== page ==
Given that 'mental distress' will afflict at least one in seven of us, and as many as one in four (all according to contemporary extrapolations of evidence), and that the spectrum of analyses pertaining to 'mental health' is riven with contradictory perspectives, conceptual muddles, and what even a cursory examination would reveal as potentially harmful (to an individual) prescriptions, and the crossed borders of morality, scientific objectivity and 'spiritual' domains, why is there so little on a 'philosophy of mental health', and where should such a philosophy begin?

I believe there has been a fair bit of discussion of mental health in the so-called "continental" tradition. One classic in that tradition is Foucault's Madness and Civilization. You might also want to look into the work of R.D. Laing, for example, The Politics of Experience, and the early work of Thomas Szasz, such as The Myth of Mental Illness. These are pretty radical viewpoints, and I'm not saying I agree with them, but both Laing's work and Szasz's early work are worth reading.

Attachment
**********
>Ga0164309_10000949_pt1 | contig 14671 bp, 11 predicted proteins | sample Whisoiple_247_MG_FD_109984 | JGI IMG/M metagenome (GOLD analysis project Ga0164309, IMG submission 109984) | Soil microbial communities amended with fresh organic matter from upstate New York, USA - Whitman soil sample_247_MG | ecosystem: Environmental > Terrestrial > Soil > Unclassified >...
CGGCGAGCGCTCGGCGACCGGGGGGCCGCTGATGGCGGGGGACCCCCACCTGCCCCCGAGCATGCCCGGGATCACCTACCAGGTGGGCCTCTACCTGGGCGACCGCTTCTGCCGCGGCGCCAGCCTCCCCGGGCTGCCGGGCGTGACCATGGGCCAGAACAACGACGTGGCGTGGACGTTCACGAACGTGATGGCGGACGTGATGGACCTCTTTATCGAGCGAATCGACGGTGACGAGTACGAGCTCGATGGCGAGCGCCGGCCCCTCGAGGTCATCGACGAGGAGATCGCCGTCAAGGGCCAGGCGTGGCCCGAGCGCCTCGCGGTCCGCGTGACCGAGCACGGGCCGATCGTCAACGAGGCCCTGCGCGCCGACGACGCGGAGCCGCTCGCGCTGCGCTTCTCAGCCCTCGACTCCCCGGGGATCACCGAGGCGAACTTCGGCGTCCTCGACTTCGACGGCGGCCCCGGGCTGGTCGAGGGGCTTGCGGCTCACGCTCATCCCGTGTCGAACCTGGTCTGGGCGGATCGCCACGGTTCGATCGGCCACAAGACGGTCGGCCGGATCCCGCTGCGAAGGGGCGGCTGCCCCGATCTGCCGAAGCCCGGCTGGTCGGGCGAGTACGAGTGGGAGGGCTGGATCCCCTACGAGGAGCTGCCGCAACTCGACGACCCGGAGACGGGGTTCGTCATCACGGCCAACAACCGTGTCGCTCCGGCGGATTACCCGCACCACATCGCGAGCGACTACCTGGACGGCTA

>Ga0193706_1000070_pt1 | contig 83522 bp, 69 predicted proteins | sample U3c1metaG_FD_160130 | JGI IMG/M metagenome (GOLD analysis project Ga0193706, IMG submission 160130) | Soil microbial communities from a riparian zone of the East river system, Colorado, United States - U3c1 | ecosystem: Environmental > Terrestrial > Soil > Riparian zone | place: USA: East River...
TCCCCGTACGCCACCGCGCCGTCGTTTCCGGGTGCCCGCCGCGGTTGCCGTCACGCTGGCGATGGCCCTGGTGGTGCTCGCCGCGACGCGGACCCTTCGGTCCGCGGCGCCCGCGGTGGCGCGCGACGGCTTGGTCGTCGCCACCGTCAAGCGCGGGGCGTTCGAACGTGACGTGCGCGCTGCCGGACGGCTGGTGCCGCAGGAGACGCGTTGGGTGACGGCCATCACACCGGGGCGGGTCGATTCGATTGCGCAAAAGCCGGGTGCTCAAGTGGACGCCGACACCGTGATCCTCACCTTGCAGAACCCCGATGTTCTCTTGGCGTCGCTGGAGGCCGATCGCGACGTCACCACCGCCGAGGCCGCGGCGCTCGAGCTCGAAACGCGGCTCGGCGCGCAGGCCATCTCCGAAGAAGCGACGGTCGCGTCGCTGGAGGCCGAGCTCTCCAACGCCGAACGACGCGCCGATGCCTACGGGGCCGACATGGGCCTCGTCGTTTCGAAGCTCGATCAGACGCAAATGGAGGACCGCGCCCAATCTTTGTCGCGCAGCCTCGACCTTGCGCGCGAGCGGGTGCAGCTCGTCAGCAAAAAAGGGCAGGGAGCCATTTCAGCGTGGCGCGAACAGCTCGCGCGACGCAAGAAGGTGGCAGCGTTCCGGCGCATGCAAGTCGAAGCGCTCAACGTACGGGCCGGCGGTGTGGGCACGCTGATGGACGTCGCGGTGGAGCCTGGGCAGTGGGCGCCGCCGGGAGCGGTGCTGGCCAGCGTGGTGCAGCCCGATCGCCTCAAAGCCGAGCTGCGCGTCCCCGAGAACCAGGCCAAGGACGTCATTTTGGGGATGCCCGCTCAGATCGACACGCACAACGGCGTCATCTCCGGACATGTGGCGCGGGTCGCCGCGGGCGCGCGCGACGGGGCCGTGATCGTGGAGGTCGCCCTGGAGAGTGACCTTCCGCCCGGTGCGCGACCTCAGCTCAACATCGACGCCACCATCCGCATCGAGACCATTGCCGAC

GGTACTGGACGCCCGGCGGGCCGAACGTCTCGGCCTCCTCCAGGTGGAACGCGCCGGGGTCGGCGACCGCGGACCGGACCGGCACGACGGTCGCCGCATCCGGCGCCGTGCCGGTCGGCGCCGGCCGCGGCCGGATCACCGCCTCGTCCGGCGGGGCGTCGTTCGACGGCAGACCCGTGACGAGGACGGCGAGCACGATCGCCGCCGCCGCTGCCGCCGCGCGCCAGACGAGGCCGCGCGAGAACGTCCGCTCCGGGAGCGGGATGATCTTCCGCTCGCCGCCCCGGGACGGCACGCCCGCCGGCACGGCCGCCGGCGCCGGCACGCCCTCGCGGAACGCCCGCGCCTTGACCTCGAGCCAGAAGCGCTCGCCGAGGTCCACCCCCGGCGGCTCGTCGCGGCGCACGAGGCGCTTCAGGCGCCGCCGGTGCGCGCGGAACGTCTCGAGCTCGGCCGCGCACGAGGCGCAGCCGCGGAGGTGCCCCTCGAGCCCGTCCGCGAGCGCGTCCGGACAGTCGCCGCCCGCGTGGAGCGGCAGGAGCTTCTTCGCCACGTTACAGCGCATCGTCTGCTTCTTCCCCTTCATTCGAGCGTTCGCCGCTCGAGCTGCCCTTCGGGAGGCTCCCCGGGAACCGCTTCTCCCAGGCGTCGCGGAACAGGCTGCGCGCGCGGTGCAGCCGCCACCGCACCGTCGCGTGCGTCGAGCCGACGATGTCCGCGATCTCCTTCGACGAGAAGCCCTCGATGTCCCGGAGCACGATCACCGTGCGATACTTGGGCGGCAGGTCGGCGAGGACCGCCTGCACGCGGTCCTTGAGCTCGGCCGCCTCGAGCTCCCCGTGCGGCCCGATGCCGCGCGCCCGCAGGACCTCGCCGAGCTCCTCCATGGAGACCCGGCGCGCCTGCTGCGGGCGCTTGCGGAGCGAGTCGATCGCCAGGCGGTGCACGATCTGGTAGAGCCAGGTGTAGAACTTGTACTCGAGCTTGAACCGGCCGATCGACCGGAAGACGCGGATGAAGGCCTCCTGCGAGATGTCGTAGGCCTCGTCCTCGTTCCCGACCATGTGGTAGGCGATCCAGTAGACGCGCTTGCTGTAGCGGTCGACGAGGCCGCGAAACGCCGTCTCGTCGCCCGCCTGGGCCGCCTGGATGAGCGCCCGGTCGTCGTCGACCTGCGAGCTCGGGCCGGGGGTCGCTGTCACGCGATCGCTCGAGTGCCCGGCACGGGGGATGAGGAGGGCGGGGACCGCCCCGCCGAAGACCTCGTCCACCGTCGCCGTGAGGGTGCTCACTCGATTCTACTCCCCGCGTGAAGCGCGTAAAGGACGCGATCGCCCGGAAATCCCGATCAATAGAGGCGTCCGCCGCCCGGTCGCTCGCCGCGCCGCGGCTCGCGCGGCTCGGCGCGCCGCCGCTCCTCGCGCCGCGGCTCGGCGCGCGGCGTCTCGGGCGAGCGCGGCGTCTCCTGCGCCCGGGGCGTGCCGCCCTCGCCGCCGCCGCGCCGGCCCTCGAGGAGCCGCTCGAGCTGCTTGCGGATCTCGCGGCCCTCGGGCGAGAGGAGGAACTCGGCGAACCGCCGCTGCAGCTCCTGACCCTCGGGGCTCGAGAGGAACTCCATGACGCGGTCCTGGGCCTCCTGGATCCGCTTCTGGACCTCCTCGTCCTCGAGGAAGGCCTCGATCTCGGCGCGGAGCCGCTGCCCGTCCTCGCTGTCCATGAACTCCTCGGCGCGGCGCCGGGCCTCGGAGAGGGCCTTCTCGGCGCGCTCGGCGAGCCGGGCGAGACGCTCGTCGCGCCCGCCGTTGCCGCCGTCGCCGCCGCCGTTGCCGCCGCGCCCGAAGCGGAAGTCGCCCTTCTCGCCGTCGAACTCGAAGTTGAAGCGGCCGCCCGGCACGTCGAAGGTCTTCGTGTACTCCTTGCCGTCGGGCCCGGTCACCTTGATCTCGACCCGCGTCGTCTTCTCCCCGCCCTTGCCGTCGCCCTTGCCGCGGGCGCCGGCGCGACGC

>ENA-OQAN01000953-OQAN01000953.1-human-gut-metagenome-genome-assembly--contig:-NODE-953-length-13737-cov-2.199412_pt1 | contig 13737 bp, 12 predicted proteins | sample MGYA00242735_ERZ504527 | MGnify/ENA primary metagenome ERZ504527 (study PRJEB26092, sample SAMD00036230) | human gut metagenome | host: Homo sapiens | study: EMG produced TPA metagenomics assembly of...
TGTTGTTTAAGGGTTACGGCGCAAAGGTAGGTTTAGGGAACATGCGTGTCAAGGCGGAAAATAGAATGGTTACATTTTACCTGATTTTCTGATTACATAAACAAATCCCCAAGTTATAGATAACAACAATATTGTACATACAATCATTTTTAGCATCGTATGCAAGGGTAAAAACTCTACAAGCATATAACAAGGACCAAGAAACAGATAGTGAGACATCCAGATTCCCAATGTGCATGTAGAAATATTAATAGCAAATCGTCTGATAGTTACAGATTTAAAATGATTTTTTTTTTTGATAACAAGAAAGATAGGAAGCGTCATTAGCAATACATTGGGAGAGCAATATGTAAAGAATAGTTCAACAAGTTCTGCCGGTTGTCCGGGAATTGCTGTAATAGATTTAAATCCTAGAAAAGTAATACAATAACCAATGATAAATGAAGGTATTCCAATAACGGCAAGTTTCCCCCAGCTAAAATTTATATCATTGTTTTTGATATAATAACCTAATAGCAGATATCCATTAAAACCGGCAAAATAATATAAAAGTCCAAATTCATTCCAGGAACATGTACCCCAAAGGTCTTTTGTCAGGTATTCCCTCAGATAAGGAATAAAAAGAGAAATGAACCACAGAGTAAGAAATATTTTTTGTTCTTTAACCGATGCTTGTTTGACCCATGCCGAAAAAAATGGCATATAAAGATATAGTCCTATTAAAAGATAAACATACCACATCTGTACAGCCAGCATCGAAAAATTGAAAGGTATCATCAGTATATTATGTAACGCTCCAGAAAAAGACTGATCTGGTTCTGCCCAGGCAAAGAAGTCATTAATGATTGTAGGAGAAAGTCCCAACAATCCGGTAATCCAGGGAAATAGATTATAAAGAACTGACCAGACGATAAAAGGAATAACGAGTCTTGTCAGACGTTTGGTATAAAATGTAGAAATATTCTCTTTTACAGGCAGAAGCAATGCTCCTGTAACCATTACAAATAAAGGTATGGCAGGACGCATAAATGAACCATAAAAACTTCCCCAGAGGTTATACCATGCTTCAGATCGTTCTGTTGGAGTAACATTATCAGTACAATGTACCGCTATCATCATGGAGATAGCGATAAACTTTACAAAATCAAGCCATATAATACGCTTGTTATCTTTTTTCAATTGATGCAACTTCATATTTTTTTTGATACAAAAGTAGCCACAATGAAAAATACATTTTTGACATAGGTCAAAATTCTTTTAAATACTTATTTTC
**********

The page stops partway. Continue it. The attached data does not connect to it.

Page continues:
There is a piece on mental illness in the Stanford Encyclopedia.

There's a link to the Stanford Encyclopedia of Philosophy toward the bottom of the "Related Sites" list on the right.

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